Building on more than 30 years of cutting-edge brain research, a new book by Richard J. Davidson offers an inside look into how emotions are coded in our brains and our power to control them.
Researchers are launching a new series of studies to understand how laboratory measures of virtuous qualities such as compassion relate to their behavior in the real world.
A network of emotion-regulating brain regions implicated in the pathological worry that can grip patients with anxiety disorders may also be useful for predicting the benefits of treatment.
Research at UW-Madison has already shown that meditation can change the brain. Now a new grant will allow a more in-depth investigation of how these changes can affect sleep, pain tolerance, emotion regulation and other measures of well-being.
By Brian Mattmiller, University Communications What is happening in the minds of people who have developed a greater capacity for forgiveness and compassion? Can a quality like love — whether it’s shown toward a family member …
Meditation matters. Brain scientists are using the age-old practice to understand stress and pain reduction, attention spans, even compassion.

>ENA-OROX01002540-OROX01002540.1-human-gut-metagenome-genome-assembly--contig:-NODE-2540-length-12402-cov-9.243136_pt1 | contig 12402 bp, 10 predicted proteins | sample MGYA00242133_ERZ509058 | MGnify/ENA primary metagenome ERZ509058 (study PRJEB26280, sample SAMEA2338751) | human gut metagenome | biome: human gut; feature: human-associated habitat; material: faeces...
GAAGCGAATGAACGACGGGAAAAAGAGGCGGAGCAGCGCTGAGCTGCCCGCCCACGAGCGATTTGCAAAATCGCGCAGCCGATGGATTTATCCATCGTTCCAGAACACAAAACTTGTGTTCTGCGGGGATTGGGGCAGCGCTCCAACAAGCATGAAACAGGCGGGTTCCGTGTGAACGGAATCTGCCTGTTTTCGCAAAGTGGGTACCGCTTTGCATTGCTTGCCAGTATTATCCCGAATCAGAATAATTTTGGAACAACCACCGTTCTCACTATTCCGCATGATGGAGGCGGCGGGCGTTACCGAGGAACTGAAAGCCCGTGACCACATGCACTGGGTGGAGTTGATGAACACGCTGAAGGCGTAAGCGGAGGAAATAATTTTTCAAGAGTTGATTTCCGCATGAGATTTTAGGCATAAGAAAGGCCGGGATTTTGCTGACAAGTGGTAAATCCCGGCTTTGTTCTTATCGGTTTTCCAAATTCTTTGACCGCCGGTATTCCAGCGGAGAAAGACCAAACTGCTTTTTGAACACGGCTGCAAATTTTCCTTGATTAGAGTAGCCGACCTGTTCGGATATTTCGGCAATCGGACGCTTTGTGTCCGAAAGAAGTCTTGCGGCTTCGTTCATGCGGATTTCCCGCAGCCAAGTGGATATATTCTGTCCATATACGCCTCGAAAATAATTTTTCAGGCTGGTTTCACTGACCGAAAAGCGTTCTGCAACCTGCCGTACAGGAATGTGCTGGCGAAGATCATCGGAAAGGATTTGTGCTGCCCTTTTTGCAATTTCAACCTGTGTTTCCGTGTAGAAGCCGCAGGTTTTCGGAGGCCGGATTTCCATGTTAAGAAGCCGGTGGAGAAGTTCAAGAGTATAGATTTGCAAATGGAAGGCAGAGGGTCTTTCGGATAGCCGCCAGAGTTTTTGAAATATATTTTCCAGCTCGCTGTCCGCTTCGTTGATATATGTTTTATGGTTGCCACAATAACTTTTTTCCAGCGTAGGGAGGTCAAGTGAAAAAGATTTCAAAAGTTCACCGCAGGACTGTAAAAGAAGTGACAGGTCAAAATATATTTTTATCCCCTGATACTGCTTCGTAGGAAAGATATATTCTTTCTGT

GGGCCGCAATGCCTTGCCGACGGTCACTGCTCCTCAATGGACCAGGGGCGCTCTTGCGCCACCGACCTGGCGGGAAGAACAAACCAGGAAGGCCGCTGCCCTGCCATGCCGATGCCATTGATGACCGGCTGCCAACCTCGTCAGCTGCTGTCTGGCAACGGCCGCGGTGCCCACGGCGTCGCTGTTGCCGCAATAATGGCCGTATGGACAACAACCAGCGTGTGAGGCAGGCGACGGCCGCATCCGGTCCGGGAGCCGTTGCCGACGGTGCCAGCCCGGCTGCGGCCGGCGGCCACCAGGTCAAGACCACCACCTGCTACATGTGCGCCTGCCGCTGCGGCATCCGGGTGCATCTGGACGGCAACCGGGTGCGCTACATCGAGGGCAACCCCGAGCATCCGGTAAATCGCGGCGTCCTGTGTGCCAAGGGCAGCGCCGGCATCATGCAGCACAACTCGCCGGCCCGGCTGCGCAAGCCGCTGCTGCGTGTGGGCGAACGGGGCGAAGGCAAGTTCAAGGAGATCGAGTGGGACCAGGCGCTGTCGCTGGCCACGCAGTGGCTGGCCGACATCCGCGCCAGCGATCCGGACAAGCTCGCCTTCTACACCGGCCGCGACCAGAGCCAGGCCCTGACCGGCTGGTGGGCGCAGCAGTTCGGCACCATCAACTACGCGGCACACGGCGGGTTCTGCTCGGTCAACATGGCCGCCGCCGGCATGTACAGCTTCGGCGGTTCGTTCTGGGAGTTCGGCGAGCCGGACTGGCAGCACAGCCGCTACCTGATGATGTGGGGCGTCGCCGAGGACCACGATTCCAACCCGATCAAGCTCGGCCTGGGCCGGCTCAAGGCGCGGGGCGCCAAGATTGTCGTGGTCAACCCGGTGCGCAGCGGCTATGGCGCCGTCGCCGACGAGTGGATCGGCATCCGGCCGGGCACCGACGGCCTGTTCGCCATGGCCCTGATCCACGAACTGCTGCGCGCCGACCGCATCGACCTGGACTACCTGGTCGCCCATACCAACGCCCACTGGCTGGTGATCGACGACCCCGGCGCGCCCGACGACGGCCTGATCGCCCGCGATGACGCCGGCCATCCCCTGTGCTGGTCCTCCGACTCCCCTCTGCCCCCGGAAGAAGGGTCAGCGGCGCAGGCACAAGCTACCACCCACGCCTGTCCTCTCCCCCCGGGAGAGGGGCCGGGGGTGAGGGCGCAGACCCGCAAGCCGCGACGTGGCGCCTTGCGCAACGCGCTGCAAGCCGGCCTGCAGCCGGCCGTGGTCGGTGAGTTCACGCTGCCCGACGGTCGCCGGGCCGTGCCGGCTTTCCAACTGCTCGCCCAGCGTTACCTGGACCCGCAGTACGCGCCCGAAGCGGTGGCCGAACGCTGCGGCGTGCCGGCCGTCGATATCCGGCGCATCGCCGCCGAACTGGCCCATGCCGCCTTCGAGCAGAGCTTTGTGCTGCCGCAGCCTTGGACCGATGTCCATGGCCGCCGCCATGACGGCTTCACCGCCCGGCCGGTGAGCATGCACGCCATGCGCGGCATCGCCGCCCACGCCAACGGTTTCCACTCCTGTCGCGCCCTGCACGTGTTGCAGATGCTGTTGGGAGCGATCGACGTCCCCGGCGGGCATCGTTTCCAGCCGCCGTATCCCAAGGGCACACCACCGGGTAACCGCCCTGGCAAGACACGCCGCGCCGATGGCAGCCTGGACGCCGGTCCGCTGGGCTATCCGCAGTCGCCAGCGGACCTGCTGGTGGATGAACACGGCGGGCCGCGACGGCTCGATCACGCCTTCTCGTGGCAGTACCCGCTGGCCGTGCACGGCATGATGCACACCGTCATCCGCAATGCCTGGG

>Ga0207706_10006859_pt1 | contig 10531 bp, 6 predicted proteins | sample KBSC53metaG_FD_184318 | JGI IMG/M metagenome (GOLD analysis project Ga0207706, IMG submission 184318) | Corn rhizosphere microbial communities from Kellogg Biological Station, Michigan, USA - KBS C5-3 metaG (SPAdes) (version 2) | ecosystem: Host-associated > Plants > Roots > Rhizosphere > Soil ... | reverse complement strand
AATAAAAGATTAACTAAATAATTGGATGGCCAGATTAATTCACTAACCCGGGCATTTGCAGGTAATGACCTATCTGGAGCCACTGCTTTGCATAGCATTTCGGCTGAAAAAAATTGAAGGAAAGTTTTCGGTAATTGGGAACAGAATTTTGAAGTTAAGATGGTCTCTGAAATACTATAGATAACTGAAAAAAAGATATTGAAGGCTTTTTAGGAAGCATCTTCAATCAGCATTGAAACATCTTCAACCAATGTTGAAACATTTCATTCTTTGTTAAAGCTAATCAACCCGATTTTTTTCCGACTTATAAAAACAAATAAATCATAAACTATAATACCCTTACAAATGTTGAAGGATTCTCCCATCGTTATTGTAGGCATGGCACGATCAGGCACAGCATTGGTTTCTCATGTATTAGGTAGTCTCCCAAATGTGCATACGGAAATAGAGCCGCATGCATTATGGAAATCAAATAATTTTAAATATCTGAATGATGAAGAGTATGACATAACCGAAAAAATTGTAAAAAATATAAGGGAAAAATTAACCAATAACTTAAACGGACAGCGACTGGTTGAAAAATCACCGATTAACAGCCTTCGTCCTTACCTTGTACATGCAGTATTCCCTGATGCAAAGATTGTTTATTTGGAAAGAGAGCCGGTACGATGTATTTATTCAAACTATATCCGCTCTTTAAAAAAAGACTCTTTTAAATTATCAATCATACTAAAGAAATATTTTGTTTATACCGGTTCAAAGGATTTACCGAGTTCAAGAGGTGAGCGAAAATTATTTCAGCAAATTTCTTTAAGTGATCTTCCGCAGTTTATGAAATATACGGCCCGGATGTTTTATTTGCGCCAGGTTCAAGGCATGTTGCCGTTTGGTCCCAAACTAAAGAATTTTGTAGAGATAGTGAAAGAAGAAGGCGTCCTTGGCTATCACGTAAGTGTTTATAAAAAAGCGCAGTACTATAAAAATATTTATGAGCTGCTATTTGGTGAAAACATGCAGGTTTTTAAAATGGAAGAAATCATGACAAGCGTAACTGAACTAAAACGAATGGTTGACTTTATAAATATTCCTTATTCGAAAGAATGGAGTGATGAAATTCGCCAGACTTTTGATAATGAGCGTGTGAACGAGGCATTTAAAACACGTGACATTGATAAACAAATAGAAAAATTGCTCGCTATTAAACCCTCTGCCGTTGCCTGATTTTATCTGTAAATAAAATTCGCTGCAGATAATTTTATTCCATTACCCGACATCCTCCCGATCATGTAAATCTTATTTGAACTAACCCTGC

Can we train ourselves to be compassionate? A new study suggests the answer is yes. Cultivating compassion and kindness through meditation affects brain regions that can make a person more empathetic to other peoples’ mental states, say researchers at the University of Wisconsin-Madison.
The building is locked. Most of the windows are dark. But in a small room on the first floor of the Waisman Center, a group of four is gathered around Richard Davidson.
By Dave Tenenbaum, University Communications For hundreds of years, Tibetan monks and other religious people have used meditation to calm the mind and improve concentration. This week, a new study shows exactly how one common …
Everyday experience and psychology research both indicate that paying close attention to one thing can keep you from noticing something else.